JPM's Lee: Why this is not 'a mature bull market'
Ultralow borrowing costs. Pent-up demand. Aging infrastructure. Record consumer wealth levels. JPMorgan Chase's Tom Lee has a long list of reasons to remain bullish on stocks this year.
"To me it's really a formula for stocks to do quite well because it's going to be a story about earnings surprise for the next few years," Lee said Monday on "Squawk on the Street."
Lee, the chief U.S. equity strategist for JPMorgan, said that one big reason for remaining optimistic was also something that could "transform the character of investing": an influx of retail investors. The longtime stock market bull discounted fears that an increase in retail investors portends a looming stock market decline.
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"I still think we're just in the middle innings of a bull market," Lee told CNBC. "The retail investor will ultimately provide a lot of support for stocks. It's really going to transform the character of investing. ... You can look at many decades of data, but the retail investor is not generally coming in at the top. But they're going to come in midcycle. ... I don't think this is at all a mature bull market."
Monday was a good day to share Lee's optimism. The Dow rose just under 180 points by 1:30 p.m., and the S&P 500 reached a record high at 1,858 points. Adding to the bull case for stocks, Goldman Sachs' chief U.S. equity strategist, David Kostin, told CNBC on Monday that the S&P had plenty of room to run. He believes the index with hit 1,900 this year.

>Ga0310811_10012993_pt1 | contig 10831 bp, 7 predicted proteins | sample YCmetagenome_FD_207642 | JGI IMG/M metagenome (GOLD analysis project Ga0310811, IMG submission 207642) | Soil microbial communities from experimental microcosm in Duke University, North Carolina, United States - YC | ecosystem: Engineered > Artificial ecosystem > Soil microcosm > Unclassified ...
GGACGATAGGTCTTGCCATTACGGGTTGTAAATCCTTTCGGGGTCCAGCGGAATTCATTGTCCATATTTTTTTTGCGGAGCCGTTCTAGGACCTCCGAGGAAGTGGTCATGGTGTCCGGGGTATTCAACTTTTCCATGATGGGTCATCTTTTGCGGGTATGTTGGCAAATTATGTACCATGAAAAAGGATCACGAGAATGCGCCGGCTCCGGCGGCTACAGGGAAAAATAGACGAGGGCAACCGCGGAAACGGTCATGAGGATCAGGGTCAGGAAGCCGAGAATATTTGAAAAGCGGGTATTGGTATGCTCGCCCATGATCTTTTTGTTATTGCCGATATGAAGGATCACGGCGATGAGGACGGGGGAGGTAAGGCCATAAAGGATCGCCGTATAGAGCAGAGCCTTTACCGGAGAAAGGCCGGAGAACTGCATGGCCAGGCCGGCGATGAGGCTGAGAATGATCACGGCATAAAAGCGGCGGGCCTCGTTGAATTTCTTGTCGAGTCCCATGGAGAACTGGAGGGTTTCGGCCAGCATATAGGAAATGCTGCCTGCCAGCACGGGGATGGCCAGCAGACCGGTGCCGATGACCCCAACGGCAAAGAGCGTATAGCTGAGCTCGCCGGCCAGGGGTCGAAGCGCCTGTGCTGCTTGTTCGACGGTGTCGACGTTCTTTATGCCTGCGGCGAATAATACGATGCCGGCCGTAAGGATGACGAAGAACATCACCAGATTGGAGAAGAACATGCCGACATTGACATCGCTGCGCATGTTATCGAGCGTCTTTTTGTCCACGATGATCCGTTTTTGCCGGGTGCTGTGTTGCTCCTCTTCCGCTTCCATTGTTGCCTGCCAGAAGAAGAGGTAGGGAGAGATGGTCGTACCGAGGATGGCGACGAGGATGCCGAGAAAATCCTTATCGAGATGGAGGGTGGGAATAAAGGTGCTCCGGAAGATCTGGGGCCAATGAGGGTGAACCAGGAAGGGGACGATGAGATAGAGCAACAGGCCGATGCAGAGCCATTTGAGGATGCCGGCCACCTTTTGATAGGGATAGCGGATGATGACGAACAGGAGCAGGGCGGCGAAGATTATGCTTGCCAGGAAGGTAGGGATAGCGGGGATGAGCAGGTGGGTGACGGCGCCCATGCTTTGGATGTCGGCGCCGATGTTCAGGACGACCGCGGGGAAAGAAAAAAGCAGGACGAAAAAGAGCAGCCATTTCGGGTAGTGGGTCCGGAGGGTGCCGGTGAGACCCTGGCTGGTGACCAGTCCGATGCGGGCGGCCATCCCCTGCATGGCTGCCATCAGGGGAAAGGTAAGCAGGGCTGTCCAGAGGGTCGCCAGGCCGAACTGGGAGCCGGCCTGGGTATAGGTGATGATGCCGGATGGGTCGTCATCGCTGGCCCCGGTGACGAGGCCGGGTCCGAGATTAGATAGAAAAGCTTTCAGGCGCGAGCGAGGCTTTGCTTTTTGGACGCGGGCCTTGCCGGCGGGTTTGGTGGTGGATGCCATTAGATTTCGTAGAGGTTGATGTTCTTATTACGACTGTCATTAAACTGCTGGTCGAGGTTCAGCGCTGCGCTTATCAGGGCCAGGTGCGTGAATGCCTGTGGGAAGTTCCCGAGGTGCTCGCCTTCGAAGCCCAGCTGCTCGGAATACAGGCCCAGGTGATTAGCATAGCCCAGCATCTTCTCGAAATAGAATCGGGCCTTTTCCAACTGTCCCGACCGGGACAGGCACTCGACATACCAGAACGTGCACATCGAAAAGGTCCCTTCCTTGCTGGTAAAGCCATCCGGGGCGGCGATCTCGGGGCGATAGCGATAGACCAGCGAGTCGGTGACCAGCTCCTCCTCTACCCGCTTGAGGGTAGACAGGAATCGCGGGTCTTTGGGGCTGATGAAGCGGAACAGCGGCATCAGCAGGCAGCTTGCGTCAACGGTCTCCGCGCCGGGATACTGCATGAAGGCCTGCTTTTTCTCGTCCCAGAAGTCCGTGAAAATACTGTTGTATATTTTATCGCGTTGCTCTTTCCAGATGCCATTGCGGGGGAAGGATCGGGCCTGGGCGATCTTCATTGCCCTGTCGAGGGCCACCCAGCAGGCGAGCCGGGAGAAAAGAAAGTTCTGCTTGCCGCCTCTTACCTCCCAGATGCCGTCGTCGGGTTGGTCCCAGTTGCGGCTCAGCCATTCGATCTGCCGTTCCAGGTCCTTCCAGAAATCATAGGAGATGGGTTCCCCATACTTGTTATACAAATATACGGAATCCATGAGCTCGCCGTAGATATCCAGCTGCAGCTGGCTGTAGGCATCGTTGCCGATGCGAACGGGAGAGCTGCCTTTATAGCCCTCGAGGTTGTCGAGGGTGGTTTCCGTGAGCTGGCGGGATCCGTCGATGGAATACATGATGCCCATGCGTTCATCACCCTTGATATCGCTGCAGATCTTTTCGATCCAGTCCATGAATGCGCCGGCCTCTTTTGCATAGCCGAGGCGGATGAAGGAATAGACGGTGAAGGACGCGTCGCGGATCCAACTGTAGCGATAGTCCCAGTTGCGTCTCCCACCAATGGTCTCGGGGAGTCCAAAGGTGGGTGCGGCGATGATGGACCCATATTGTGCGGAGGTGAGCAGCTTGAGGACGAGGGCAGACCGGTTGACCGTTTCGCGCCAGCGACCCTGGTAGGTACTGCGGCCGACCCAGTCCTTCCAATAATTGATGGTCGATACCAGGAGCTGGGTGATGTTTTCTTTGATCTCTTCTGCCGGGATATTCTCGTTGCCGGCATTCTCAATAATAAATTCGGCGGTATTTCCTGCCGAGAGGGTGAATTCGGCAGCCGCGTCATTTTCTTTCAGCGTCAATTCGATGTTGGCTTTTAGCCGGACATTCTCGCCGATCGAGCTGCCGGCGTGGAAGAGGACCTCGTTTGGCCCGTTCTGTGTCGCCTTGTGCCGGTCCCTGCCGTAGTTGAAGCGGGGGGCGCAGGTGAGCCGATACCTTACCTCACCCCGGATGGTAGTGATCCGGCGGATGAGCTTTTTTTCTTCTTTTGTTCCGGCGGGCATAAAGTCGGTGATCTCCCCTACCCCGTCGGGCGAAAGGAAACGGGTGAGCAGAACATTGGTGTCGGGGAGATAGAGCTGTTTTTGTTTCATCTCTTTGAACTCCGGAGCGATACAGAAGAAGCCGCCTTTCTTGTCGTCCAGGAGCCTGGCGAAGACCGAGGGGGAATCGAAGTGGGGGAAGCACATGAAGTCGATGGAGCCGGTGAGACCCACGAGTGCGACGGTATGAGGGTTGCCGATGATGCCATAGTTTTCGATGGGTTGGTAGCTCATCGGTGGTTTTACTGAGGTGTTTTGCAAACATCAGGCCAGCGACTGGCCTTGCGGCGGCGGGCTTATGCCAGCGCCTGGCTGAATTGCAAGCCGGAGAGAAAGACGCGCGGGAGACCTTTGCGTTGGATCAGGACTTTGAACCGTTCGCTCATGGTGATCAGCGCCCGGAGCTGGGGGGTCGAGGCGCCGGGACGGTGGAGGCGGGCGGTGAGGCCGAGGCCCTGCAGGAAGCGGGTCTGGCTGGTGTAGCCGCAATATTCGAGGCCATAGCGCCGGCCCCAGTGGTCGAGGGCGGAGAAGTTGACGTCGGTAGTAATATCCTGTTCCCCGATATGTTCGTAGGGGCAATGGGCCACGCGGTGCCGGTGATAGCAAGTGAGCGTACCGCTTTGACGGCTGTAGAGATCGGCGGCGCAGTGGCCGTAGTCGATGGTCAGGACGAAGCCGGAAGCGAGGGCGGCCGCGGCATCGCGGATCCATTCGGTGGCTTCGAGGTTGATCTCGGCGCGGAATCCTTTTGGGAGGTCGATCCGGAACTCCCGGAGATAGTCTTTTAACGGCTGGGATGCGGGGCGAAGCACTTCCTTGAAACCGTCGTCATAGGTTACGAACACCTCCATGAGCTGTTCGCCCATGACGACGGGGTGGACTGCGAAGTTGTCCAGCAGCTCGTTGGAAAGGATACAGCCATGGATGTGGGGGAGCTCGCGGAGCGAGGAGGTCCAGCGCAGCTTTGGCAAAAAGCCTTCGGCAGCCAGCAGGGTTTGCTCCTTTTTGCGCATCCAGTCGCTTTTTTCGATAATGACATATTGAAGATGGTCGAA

Lee's and Kostin's bullish calls contrasted sharply with concerns over the recent rounds of weaker-than-expected economic data that some attribute to this winter's frigid weather. The optimism also suggested a turnaround from the volatile start to 2014, when worries over emerging markets and the U.S. Federal Reserve's plans to taper roiled global markets.
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Goldman Sachs predicted a 10 percent correction in the stock market in 2014, on course to modest gains by year's end. Kostin was careful not to say the worst was over after January's 6 percent pullback.
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"That's certainly a modest correction," Kostin said during an earlier appearance on "Squawk on the Street." "Statistically we would expect something like a 10 percent drawdown over the course of this year. We had 6 percent already. ... Some of the weather-related issues complicated what's likely to be a pretty rocky earnings season in the first quarter. We'll get those numbers in April or May."
Kostin said capital expenditures will also help drive modest gains in the stock market this year, estimating 8 percent growth in that area this year, compared with 2 percent in 2013. Lee also identified the large cash reserves held by several corporations as a reason for optimism, and Barclays strategist Barry Knapp called capital spending the "sweet spot" for investing for this year and perhaps longer.
"It looks like all those waves of public policy uncertainty we had in 2010, 2011 and 2012 have really dissipated, and it's just set the stage for much less corporate risk aversion," Knapp said.
—By CNBC's Jeff Morganteen. Follow him on Twitter at @jmorganteen and get the latest stories from "Squawk on the Street."